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Review: 'The Completely Made-Up Adventures of Dick Turpin' is a funny spin on a legendary highwayman

Robert Lloyd, Los Angeles Times on

Published in Entertainment News

Most Americans will know Noel Fielding, if they know him at all, from "The Great British Baking Show," which he has co-hosted since 2017. He's the tall pasty-faced, middle-aged glammy Goth with the loud clothing and a habit of bothering bakers at crucial moments.

You may have looked at this strange, jolly person and wondered whence he came and what kind of career could have sustained him to this point.

Those versed in modern Britcom will know him as a member of the comedy team the Mighty Boosh (and from their series, "The Mighty Boosh"), "Noel Fielding's Luxury Comedy," sundry roles in some of this century's best and oddest comedies, including "Nathan Barley" and "Garth Marenghi's Darkplace," and many panel show appearances, with five years as a team captain on the music-themed "Never Mind the Buzzcocks." None of which makes him seem any less strange. Or, let's say, original.

Now he is the star of "The Completely Made-Up Adventures of Dick Turpin," which drops him into the tale of the legendary 18th-century highwayman. Created by Claire Downes, Ian Jarvis and Stuart Lane, it pretty much adapts the character to Fielding, mascara and all, rather than the other way around; it's fun and funny and Fielding is much more entertaining chattering away at the series' various villains than a poor, harried contestant attempting to fashion a Swiss roll without cracking the sponge. Dick (the name affords a number of rude jokes) is a bit of an idiot and a bit of a genius, incompetent and clever and blithely sure of himself; technically a thief, he's most assuredly a hero.

The comedy of period stories played in a modern vernacular with contemporary allusions is something at which the British are especially good, (The accents might have something to do with it, I admit.) Monty Python's "Holy Grail" and "Life of Brian"; Rowan Atkinson's "Black Adder"; "Upstart Crow," with David Mitchell as an irascible William Shakespeare; Matt Berry's Victorian police parody "Year of the Rabbit" — I am a sucker for this stuff. And before them all were the burlesque "Carry On" films, including "Carry On Cleo," set in the Roman Empire, "Carry On Henry," as in VIII, and, indeed, "Carry On Dick," with Sid James as Turpin, the plot involving a birthmark in a private place.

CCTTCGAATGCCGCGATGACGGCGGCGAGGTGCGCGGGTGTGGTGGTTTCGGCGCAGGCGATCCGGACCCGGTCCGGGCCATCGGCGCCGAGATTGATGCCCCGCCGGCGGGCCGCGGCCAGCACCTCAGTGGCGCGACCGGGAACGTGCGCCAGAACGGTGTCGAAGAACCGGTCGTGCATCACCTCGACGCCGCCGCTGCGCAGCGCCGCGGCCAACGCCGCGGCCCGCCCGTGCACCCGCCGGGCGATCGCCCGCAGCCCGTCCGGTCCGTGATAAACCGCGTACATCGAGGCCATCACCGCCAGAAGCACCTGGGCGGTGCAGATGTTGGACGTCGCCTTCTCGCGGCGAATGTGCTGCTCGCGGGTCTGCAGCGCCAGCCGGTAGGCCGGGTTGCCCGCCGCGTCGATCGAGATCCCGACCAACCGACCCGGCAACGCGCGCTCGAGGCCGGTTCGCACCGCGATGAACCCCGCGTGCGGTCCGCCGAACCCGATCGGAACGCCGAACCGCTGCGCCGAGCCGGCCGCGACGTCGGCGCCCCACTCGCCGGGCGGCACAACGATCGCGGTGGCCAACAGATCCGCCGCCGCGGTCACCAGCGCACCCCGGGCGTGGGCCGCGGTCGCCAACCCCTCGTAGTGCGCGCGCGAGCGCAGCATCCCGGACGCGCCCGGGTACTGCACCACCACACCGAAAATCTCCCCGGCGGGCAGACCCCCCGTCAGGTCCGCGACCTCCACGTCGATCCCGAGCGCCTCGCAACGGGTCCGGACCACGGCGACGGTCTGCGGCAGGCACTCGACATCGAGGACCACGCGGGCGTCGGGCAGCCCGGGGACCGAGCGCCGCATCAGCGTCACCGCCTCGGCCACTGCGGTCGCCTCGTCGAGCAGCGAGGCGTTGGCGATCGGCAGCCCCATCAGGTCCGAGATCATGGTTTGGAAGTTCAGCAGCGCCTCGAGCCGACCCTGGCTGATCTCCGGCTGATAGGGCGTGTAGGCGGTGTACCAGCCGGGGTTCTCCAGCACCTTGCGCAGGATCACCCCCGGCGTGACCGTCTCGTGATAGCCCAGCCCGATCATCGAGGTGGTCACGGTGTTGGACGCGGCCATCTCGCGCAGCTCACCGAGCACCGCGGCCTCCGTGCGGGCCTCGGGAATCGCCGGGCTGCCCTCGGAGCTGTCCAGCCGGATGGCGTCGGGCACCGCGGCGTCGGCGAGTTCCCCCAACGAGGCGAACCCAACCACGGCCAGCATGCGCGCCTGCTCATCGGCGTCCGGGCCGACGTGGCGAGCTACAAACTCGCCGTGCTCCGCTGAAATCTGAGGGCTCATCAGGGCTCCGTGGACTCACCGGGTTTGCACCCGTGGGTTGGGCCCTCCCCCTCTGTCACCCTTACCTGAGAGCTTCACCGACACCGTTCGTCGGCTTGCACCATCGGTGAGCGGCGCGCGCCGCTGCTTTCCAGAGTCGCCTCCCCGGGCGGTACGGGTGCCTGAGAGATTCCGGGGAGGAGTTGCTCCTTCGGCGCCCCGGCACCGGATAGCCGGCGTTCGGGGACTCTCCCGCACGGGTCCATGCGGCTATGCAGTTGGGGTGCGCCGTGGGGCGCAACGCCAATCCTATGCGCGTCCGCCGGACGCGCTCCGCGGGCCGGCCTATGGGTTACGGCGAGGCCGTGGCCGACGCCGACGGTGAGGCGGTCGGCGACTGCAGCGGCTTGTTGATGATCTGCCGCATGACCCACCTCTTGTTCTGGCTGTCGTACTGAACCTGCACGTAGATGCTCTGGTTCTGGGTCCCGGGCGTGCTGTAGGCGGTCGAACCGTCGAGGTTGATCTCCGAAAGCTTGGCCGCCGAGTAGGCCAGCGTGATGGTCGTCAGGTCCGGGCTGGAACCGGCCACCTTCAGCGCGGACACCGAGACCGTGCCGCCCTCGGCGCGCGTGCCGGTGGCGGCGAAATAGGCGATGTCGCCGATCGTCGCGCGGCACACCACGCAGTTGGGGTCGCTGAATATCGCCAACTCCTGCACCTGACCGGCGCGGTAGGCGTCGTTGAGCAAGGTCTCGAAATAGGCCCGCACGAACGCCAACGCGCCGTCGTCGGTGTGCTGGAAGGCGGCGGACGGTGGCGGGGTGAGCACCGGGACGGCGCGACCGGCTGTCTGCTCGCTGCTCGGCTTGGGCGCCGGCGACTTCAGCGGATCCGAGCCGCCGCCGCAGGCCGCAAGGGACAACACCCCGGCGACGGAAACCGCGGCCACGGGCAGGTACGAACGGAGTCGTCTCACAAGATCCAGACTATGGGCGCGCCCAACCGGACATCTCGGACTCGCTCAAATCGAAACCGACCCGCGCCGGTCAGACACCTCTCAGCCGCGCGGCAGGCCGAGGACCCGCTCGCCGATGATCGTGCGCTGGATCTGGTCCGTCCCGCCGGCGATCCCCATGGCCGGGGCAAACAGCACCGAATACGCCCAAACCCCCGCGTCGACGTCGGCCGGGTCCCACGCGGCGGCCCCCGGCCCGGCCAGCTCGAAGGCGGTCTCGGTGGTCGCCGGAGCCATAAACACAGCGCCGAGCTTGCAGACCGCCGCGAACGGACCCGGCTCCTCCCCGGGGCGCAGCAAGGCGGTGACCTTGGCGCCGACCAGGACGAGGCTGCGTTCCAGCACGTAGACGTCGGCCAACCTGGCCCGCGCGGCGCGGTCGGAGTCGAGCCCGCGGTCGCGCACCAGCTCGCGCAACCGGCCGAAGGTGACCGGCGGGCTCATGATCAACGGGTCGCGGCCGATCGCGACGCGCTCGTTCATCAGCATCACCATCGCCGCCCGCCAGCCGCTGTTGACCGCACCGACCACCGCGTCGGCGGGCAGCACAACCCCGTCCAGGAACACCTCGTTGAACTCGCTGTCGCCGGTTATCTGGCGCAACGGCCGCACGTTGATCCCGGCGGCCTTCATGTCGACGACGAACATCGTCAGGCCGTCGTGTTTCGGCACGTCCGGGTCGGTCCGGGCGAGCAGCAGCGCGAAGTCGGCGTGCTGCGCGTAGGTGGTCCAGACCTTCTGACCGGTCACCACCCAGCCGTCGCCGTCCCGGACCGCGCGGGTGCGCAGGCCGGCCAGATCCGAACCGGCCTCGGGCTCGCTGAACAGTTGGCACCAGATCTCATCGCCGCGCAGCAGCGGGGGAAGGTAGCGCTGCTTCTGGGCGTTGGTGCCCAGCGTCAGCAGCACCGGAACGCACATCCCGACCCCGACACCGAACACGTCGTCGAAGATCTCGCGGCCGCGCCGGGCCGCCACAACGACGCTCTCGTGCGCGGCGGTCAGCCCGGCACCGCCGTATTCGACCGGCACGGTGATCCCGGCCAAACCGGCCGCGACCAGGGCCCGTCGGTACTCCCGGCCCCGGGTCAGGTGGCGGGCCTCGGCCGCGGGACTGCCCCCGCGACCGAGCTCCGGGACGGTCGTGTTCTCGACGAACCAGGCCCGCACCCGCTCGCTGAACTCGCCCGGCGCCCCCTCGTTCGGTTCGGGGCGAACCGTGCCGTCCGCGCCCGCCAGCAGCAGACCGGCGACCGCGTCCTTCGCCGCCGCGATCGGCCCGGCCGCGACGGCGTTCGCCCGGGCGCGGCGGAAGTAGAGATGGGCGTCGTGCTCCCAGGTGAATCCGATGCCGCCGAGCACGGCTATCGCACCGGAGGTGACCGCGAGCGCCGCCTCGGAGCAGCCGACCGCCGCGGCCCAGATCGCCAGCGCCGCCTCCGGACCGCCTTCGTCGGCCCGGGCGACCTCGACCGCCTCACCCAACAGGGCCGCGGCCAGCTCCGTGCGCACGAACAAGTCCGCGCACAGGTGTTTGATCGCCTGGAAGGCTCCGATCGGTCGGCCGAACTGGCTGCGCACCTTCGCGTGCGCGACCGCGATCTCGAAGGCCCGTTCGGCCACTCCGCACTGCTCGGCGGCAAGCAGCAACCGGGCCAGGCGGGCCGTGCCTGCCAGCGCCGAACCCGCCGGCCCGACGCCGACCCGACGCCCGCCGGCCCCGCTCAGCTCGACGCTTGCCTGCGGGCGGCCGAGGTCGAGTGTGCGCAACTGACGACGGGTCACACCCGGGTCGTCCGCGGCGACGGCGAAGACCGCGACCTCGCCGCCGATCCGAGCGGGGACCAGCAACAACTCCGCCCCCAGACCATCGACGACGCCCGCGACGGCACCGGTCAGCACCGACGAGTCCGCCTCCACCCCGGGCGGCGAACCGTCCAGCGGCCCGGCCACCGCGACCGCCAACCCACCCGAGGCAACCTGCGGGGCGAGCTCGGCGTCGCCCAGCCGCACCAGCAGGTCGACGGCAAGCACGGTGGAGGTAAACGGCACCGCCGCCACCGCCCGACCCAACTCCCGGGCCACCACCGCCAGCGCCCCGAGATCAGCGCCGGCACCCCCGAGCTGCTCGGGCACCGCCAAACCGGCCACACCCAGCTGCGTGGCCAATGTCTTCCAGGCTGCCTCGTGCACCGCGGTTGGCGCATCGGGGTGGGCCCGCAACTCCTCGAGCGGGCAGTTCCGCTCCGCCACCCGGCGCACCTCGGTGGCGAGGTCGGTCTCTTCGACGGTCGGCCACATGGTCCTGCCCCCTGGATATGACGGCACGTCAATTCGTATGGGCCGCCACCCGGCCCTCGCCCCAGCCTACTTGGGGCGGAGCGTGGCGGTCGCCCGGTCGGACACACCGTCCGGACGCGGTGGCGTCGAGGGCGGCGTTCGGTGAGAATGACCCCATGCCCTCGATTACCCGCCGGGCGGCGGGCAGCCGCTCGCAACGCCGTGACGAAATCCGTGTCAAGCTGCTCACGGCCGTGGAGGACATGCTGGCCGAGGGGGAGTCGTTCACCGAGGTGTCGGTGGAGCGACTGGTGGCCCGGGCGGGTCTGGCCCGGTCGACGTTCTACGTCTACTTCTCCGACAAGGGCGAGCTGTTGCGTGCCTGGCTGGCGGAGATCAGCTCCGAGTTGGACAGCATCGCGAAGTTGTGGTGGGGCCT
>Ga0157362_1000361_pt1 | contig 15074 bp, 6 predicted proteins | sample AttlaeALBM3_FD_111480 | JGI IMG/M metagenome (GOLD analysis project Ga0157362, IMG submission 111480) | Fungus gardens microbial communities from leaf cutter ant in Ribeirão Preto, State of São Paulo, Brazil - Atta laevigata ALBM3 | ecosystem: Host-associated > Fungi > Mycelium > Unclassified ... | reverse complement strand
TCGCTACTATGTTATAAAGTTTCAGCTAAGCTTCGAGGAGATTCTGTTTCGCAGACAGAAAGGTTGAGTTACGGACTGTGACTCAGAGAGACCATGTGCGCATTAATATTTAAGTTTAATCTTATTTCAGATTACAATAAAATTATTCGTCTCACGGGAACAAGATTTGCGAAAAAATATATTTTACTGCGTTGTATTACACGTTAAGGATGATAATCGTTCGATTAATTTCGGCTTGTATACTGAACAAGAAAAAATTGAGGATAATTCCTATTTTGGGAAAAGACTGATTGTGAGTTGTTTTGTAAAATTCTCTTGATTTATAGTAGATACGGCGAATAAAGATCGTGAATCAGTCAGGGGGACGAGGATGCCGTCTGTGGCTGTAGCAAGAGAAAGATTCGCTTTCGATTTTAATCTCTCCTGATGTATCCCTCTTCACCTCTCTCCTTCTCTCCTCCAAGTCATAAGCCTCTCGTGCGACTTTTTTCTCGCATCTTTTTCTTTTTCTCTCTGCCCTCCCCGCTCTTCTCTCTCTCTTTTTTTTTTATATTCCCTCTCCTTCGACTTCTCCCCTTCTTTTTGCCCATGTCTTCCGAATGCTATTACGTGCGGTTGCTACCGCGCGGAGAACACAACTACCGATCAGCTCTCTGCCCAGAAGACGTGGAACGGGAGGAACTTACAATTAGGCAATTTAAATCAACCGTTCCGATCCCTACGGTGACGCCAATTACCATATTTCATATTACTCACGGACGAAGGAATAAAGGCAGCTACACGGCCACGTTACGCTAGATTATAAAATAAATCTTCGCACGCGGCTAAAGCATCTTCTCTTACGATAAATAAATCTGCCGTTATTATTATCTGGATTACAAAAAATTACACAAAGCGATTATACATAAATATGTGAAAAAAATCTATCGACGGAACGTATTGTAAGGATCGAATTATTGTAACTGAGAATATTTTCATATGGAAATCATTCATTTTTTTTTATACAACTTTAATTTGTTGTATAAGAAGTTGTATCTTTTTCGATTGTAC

The vegan son of a butcher, this Dick Turpin, like the prince in "Holy Grail" who just wants to sing, is more interested in doing something big and creative than in skinning rabbits. Leaving home with only a sewing machine and a pair of "powerful" purple shoes, he finds himself coerced into helping stage a robbery. When he accidentally kills the gang's leader, much to the gang's delight, he inherits the position, not quite taking charge of sensitive Moose (Marc Wootton), enthusiastic Honesty (Duayne Boachie) and skeptical Nell (Ellie White). They will later be joined by Craig the Warlock (Asim Chaudhry), about as good as his job as they are at theirs.

Much like Rhys Darby's pirate captain in "Our Flag Means Death," another comedy very loosely based on a historical character, Dick seeks to elevate his profession — "I'm new school; there's going to be less violence on my watch, more charm, maybe even some panache" — and to improve the lives of his community and crew, starting with making them new outfits.

"Is this leather?" Nell asks of hers.

"No, surprisingly it's pleather," Dick replies. "Parsnip leather — catches the light, it's durable, wipes clean."

Earl of Grantham Hugh Bonneville plays Jonathan Wild, self-styled thief-taker general, a crooked administrator, also based on a historical figure, who almost manages to hang Dick in the opening episode and remains a foe through most of the series. Tamsin Greig, from "Black Books" and "Belgravia," is the aristocratic head of a crime syndicate; Diane Morgan, Philomena Cunk of "Cunk on Earth," plays Maureen, the examiner testing the serially failed Craig for his warlock's license. Fielding's "Mighty Boosh" castmate Rich Fulcher is briefly seen, and a winning Kiri Flaherty appears as Little Karen, an 8-year-old who runs the pub where our heroes assemble.

 

While "Completely Made Up" is the operative term here — there's a cursed coach and a witch suspiciously eager to be burned among the storylines — some facts do survive into this fanciful series: Turpin's father was indeed a butcher, he came from Hampstead, his gang was called the Essex Gang, and condemned criminals really did hire mourners for their execution. But he was romanticized even (barely) in his time and much thereafter. In the "Made-Up" telling, Dolly Wells plays Eliza Bean, a writer of "true crime stories" who wants to publish Dick's story.

"I used to write these beautiful plays, poems, but no one cared," she tells him. "You write about the most horrific murder and people can't get enough of it."

Like Noel Fielding, Dick Turpin is only too happy to talk.

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'‘THE COMPLETELY MADE-UP ADVENTURES OF DICK TURPIN'

Rating: TV-14

How to watch: Apple TV+

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©2024 Los Angeles Times. Visit latimes.com. Distributed by Tribune Content Agency, LLC.

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